Identifier AP2.F146 v. 5 1956; OCLC: 1352973
Collection
  • University of Houston Libraries
  • Facts Forum News
Rights No Copyright - United States: This item is in the public domain in the United States and may be used freely in the United States. The item may not be in the public domain under the copyright laws of other countries.
Item Description
Title File 044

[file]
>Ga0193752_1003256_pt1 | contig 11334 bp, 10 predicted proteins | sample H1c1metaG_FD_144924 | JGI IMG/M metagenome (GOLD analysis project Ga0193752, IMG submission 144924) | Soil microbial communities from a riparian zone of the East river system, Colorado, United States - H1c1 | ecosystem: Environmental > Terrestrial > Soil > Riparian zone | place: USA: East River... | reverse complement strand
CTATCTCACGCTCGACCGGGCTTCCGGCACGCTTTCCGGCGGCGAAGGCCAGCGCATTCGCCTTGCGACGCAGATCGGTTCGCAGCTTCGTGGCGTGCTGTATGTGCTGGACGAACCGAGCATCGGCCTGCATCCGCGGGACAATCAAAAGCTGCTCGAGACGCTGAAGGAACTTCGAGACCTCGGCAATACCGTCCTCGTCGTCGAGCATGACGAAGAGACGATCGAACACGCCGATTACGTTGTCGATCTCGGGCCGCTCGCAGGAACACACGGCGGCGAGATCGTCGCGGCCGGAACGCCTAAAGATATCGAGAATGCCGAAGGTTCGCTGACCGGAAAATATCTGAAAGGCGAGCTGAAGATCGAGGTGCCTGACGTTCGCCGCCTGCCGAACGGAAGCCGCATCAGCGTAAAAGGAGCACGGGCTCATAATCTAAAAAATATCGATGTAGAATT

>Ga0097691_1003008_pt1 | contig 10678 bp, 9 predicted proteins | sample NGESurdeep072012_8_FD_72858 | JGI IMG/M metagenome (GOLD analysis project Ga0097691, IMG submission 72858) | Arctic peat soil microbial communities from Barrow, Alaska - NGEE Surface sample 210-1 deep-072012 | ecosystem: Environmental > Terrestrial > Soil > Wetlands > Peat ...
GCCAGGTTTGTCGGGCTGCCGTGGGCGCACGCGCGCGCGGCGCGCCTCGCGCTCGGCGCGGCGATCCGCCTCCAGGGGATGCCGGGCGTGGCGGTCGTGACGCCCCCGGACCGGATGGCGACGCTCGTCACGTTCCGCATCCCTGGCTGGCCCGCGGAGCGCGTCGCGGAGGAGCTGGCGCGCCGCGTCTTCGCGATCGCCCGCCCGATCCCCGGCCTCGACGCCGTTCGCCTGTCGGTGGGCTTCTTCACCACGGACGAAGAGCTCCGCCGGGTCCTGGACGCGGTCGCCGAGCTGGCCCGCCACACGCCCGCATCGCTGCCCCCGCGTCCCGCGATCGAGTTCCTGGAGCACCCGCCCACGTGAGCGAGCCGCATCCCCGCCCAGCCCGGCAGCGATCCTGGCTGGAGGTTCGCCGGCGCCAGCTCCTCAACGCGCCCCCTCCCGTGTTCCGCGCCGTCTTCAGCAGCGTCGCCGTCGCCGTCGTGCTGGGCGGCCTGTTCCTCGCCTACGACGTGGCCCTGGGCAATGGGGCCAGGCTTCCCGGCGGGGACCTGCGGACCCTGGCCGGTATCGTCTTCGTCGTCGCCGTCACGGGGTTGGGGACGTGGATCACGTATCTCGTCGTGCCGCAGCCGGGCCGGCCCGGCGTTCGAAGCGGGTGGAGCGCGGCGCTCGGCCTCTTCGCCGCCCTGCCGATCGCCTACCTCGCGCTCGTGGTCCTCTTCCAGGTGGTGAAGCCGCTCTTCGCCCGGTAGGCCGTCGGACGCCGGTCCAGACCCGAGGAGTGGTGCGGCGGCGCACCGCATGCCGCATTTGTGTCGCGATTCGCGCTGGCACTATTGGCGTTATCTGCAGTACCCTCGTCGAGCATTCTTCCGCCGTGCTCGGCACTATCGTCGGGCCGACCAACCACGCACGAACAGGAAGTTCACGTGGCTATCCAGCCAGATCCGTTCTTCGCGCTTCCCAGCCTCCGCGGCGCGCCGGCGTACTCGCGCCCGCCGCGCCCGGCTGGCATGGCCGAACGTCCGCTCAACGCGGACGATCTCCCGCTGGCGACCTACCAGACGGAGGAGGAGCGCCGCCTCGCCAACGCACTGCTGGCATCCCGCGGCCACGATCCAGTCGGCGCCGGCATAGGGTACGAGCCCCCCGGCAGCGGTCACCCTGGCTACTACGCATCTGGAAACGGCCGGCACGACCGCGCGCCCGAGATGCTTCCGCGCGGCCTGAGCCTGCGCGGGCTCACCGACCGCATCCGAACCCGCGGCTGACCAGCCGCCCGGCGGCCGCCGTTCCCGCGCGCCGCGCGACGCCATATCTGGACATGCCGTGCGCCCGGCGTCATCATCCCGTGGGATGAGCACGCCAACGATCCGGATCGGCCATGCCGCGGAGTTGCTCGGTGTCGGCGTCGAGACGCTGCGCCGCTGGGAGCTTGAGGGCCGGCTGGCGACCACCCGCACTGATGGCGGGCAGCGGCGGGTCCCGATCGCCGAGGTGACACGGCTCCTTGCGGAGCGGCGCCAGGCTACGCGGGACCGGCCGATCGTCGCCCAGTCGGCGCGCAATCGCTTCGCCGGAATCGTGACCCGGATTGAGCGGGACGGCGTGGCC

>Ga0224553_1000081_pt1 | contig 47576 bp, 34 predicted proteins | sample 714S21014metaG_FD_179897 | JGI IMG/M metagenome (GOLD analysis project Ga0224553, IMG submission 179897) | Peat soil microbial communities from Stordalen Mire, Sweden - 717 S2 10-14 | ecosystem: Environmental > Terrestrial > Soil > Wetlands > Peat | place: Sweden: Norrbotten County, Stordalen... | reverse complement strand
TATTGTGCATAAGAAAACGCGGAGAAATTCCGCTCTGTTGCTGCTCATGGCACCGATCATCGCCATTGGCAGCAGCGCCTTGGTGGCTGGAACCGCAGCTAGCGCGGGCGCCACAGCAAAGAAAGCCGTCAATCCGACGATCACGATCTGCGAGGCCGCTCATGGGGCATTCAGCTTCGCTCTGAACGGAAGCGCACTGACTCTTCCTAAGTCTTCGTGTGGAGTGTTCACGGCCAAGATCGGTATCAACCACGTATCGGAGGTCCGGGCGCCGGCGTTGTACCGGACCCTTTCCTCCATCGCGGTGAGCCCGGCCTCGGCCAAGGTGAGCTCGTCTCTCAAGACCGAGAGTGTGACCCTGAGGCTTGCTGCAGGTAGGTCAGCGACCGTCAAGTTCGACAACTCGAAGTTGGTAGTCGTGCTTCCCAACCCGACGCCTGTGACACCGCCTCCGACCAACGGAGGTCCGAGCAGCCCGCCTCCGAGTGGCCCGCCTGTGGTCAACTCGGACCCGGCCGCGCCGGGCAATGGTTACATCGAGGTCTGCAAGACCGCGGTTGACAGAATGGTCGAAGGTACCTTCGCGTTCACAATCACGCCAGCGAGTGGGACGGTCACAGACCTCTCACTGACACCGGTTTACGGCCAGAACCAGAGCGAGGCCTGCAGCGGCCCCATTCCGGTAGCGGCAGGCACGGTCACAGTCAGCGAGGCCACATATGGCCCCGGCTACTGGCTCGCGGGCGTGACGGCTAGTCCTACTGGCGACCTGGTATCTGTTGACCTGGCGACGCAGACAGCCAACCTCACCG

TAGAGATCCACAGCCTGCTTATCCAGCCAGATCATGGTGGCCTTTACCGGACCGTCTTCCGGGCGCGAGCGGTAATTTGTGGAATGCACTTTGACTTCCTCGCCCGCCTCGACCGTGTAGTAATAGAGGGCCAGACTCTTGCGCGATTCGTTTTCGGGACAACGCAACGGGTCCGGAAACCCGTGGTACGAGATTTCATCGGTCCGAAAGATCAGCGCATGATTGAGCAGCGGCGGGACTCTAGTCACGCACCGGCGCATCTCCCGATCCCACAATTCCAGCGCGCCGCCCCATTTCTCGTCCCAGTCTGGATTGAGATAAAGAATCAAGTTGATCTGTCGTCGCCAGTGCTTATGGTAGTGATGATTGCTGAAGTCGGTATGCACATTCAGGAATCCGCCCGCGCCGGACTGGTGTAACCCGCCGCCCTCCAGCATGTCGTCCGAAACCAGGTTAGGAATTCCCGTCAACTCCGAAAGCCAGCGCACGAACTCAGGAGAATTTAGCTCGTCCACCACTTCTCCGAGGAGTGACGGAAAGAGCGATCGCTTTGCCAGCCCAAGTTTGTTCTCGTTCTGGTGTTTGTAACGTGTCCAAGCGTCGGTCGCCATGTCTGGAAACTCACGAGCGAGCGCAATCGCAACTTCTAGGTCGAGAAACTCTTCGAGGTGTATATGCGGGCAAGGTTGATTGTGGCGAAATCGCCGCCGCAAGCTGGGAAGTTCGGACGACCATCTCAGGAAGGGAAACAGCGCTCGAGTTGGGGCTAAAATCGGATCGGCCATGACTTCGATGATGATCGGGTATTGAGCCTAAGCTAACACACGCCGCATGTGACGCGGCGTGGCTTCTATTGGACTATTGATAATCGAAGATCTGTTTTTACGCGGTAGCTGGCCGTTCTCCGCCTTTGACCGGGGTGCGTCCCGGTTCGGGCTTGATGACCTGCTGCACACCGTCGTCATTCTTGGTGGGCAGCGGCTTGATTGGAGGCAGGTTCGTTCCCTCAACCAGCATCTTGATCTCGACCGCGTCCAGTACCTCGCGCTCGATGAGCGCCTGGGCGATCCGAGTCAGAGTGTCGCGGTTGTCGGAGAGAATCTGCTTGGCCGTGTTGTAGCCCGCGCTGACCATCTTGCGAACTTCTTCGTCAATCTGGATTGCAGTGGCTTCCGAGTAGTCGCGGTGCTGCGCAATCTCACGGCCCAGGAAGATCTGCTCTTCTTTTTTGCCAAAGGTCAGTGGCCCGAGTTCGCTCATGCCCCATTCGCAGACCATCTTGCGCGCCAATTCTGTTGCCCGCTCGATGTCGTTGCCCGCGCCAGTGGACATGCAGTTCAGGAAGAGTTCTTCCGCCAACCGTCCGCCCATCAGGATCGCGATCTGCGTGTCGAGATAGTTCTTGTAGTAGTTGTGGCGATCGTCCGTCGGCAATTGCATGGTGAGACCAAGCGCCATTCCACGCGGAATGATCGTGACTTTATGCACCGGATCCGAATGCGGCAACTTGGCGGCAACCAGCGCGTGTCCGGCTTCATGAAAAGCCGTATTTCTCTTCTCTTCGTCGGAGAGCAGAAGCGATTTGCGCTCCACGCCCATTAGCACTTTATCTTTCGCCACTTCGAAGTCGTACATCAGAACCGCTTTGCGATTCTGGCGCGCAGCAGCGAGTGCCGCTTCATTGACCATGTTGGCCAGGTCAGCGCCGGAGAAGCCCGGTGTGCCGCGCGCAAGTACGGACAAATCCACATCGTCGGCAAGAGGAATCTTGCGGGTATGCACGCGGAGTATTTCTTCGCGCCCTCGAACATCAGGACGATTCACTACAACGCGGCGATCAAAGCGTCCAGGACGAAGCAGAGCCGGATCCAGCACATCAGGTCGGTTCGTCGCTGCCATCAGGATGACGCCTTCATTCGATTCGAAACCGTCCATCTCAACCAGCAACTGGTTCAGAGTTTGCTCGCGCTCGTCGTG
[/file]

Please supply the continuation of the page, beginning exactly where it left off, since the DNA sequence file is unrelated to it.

Transcript ^^1 SHOULD WE ADD THREE LITTLE WORDS TO OUR CONSTITUTION? S)enatosr Hennings: There have been several proposals in the past to place additional limitation on the President's treaty- making powers under the Constitution, and all have failed. The most recent attempt is an amendment offered by Senator Dirksen of Illinois. While seemingly harmless, it could have disastrous effects on the conduct of our foreign relations by any President. Previous versions of the amendment have read, and I quote, "A provision of a treaty which conflicts with this Constitution shall not be of any force or effect." The new version has added the three little words, and I again quote, "any provision of," so that the new test of constitutionality is not whether there is a conflict with our Constitution, but whether there is conflict with any provision of our Constitution. Now what would the added words accomplish? I submit that if they are interpreted to be harmless, they are, of course, unnecessary. And if they are interpreted to have an effect, they are indeed very dangerous. First, let's consider their necessity. The wording of the Dirksen amendment clearly implies that at present a treaty or any other international agreement may override the Constitution. And I know this misconception has been widely circulated. Fears have been aroused that our individual liberties, guaranteed by the Bill of Rights, could be destroyed under the guise of a treaty. Of course, there is no truth whatever in this statement. The Supreme Court on many occasions has stated that the Constitution is supreme over all laws and treaties. Furthermore, even if a particular treat) is valid under the Constitution, Congress may nullify its effect as domestic law if the Congress so desires. Again, it is said that this amendment would insure that treaties can cover only subjects that properly pertain to foreign relations. This, too, of course, is unnecessary. This concept is already firmly established as proved in the Judiciary Committee Beport which advocates the adoption of this amendment. If, in the future, some treaty were Page 42 made covering a subject which did not properly pertain to foreign relations, it would fail under the Constitution as a fraud on the treaty power. And now I'd like to come to the dangers of this amendment, this so- called Dirlcsen amendment. We face a new rule of interpretation. Our Constitution, instead of standing as an organic whole, might be interpreted piece by piece contrary to centuries of legal practice. A carefully constructed system of checks and balances would be overturned and the President demoted as leader in foreign affairs. Particularly under attack is the little-understood area of international agreements which the President is authorized to make on his own under his power as President to conduct the foreign relations of this country. If the Dirksen amendment were adopted, Article 1 of the Constitution giving legislative power to Congress to regulate foreign commerce, might, for example, be taken out of context. Now the founding fathers of course intended that it be read together with Article 2 giving the President the power to conduct our foreign relations. The Dirksen amendment would thusly operate as a power-play to shift the prime responsibility for the co* duct of foreign affairs from the Pre] dent to the Congress. Such a redisO bution of our constitutional powa would create more problems than would solve. It is simply impossible] provide a constitutional restrict! which will prevent agreements may not like without also eliminate Executive powers we know our g< ernment must have, especially in tin very desperate clays. The new rule of construing the O stitution might invalidate parts of 0< existing treaties of friendship and co< merce, road conventions, narcot drug control treaties, alien proper agreements, and many other treat* that are necessary to protect the rigl> of American citizens abroad. Congrt would not normally legislate in nial of these areas. The necessity of associating W other nations, however, requires 1 United States to act as a unit in i eign affairs and to make treaties j these subjects. We would virtually I forced to return to the chaos of "1 Articles of Confederation in effect lj fore the Constitution was adopt? which taught the framers of the C<>\ stitution that the present system ^ a necessity. "Vigilant Women Oppose New Text Excerpted Irom April, 19S6, Newsletter ol Vigilant Women lor the Bricker Amendment. WHEN the new Dirksen version of the Bricker Resolution was announced, we withheld comment. . . . We have listened with understanding if not with sympathy to the argument that "This is the best that can be gotten at this time." We have discovered, however, that those who talk about this being "the best .... at this time" really mean that this is all they hope to ever get. . . . We have concluded that it is better to continue our fight for an effective amendment. . . . Needless to say, we are sorry that our leaders felt they must compromise this vital issue. ... As Dean Manion has ably said, "When public demand for protection against treaties is increasing by leaps and bounds every hour, why should we accept anything but unequivocal protection in lan guage that no court will dare to tf* construe?" Our position has been set forth detail in a letter to Senator Brickefi1 copy of which follows . . . April 20, 1936 Dear Senator Bricker: It is our understanding that you "M accepted the new Dirksen version of a P^[ posed constitutional amendment as in® porated in the Bricker Resolution ;1 whieh was favorably reported by the Sj ate Judiciary Committee We actively solicited support for JJJ original Bricker Resolution. We would ' f 1 lave done so, however, if we had not •'"j leved and been assured that tlie orig*l spelled out effective Limitations on Uj men in our federal government witfj claims to power would impair our ofxvsm independence and subordinate us l° v international body dominated 1)\ nan ^'j anti-American concepts of government:l (Continued on page 52) Facts Forum News, August,